last update: 16th Jan 2020
Some sections of damage, particularly those longer than a few dozen
samples, are often best repaired by replacing them
with a similar but undamaged block of waveform from nearby. Wave Repair
has a number of facilities for copying over such blocks:
After copying a block, it may be slightly offset vertically, so there
is a facility to "nudge" a block up or down to match its surroundings.
- From one channel to the other.
If the damage is on only one channel (this happens when only one wall of the
groove is damaged) and the other channel is much the same,
then copying the block over from the undamaged channel often works very well.
This is especially useful when restoring mono records (provided you have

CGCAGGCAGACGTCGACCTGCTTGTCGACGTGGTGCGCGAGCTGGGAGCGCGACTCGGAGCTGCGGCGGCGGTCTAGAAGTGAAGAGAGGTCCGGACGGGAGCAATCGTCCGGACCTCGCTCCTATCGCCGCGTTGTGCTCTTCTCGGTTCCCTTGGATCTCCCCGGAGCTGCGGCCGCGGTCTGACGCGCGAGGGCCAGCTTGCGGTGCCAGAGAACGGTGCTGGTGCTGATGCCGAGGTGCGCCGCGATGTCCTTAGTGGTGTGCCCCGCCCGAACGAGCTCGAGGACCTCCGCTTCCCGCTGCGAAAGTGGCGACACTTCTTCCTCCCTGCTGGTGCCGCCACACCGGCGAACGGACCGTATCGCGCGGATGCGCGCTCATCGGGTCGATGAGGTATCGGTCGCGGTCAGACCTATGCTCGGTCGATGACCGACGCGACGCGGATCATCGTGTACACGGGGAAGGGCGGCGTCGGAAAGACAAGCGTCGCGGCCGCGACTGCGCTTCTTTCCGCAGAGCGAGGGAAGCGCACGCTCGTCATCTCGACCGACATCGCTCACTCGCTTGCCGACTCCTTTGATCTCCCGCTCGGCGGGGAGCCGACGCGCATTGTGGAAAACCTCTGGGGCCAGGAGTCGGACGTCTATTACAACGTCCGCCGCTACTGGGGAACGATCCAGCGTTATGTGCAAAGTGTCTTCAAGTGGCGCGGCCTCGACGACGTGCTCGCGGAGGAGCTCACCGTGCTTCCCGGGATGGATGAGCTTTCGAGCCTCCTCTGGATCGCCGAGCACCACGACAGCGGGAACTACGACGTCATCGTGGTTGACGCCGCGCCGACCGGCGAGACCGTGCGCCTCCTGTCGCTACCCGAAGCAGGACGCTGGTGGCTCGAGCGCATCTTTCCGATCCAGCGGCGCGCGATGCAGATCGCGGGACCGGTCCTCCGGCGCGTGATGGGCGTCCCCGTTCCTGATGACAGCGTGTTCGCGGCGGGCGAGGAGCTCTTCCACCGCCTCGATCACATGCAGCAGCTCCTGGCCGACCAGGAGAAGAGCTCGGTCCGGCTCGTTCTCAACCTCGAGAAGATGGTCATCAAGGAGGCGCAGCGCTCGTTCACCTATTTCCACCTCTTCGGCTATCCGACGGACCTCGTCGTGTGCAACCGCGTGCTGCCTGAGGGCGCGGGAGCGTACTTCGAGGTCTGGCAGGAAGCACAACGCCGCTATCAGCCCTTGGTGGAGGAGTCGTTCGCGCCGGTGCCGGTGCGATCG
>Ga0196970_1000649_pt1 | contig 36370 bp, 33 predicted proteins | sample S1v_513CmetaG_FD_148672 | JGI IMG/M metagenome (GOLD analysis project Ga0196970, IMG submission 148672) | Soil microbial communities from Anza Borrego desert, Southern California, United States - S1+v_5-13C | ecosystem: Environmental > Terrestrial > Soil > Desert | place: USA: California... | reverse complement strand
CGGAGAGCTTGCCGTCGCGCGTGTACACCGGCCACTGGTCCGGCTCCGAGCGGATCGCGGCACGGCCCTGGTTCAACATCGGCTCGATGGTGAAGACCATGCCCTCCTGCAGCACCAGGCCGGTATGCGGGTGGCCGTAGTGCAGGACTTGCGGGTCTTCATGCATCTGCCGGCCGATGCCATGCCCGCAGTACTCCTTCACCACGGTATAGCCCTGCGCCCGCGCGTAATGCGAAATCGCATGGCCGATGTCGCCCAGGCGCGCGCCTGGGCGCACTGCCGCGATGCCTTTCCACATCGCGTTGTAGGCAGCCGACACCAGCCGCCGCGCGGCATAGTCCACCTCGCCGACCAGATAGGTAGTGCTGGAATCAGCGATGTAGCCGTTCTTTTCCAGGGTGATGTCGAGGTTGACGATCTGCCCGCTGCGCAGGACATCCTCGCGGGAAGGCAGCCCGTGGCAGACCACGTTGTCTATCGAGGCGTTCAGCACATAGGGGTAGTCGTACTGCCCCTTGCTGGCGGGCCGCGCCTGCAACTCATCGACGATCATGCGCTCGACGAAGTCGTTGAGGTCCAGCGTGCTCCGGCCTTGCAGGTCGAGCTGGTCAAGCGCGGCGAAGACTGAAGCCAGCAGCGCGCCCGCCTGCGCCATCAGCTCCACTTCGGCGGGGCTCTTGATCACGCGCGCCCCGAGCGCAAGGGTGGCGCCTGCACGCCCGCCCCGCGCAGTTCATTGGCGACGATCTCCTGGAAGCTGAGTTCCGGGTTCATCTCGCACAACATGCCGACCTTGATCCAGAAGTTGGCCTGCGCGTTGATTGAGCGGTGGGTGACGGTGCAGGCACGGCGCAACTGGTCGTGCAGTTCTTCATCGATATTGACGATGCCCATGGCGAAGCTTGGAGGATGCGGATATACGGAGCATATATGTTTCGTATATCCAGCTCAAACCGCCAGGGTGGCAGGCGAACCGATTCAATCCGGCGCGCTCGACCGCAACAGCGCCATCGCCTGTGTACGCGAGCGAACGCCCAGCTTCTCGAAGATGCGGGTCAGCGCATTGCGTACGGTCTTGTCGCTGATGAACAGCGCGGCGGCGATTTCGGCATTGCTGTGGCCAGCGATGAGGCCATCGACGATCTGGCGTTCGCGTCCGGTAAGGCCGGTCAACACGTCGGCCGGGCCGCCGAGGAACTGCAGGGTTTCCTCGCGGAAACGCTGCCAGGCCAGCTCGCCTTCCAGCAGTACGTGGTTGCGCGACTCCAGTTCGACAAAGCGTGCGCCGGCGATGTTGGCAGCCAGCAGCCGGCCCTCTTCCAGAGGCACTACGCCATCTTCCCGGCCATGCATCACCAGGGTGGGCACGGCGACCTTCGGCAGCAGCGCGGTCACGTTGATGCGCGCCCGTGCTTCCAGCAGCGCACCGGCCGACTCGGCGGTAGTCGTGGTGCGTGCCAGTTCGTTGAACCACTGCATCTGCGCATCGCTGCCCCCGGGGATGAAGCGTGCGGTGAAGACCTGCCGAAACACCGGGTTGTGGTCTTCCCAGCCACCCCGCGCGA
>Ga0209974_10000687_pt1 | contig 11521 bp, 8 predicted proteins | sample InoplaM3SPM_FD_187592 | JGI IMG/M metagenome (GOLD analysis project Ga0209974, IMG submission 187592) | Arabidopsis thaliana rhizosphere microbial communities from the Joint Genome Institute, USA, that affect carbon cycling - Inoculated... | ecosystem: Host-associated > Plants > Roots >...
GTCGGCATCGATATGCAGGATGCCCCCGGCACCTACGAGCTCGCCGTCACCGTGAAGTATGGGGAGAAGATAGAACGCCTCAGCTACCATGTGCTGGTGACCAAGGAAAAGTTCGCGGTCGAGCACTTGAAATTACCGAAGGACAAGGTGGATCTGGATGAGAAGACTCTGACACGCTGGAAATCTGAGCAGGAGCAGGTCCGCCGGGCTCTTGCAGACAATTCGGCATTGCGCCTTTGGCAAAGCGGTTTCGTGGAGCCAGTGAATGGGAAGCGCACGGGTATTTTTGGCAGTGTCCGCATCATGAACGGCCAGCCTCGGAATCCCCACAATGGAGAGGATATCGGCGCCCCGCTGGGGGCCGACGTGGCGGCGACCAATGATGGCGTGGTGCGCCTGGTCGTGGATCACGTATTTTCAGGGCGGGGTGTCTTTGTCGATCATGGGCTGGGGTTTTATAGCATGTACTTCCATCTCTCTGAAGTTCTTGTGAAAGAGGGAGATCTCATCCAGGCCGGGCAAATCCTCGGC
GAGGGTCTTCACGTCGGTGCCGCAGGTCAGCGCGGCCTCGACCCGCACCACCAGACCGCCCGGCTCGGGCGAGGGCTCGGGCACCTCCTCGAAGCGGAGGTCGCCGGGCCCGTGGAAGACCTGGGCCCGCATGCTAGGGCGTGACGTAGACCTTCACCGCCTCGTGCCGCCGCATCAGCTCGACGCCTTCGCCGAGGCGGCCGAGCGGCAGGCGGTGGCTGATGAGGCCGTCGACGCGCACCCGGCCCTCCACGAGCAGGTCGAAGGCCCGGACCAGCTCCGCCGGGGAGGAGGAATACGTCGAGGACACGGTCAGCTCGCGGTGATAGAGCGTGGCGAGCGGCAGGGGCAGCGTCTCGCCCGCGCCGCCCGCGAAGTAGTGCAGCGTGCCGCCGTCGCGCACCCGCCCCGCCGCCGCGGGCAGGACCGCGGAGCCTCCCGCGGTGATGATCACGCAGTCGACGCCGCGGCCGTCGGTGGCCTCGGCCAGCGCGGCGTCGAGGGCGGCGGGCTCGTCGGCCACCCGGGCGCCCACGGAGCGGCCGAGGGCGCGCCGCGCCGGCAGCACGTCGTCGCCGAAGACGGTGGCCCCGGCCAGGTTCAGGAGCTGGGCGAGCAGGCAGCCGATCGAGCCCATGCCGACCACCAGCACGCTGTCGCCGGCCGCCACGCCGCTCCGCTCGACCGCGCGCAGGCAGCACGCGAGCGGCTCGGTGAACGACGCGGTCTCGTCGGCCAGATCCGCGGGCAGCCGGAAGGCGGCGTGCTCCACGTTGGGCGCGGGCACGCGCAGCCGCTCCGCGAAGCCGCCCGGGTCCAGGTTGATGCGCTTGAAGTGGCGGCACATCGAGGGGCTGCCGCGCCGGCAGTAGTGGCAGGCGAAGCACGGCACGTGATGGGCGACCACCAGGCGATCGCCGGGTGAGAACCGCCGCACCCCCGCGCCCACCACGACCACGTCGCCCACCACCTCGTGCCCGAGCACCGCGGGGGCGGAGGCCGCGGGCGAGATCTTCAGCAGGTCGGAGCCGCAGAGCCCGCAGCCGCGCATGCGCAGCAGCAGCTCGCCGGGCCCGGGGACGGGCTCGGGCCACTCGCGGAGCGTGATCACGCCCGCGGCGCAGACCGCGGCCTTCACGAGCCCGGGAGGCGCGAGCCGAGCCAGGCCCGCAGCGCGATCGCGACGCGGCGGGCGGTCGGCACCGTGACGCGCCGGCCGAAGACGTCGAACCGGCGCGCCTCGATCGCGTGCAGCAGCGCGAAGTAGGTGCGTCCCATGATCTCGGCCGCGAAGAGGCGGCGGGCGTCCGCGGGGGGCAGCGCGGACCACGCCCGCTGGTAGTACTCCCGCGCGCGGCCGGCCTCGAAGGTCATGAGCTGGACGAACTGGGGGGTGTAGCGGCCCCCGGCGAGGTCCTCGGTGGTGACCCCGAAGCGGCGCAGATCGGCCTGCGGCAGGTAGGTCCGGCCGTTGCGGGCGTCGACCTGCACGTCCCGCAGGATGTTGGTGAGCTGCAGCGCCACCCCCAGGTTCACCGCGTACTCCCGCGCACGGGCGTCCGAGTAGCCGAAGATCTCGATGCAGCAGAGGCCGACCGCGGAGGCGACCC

recorded them in stereo).
- Repeat the immediately preceding block.
This is effectively the software equivalent of those old hardware descratcher
modules that were available in the 1970s and 1980s. The block is replaced by
what came just before, in the expectation that it will be similar to
what is being replaced. Such an expectation should perhaps be regarded more
as a hope, but the method can work very well in some circumstances.
- Copy over an arbitrary block from elsewhere.
Wave Repair has a facility known as "block overlay". Here, the damaged section
to be replaced is highlighted and then an image of it can be moved
around over the surrounding waveform, looking for a suitable replacement
block. Having an image of the
damaged block superimposed over the waveform allows a visual comparison
to be easily made.
Example Screen Shots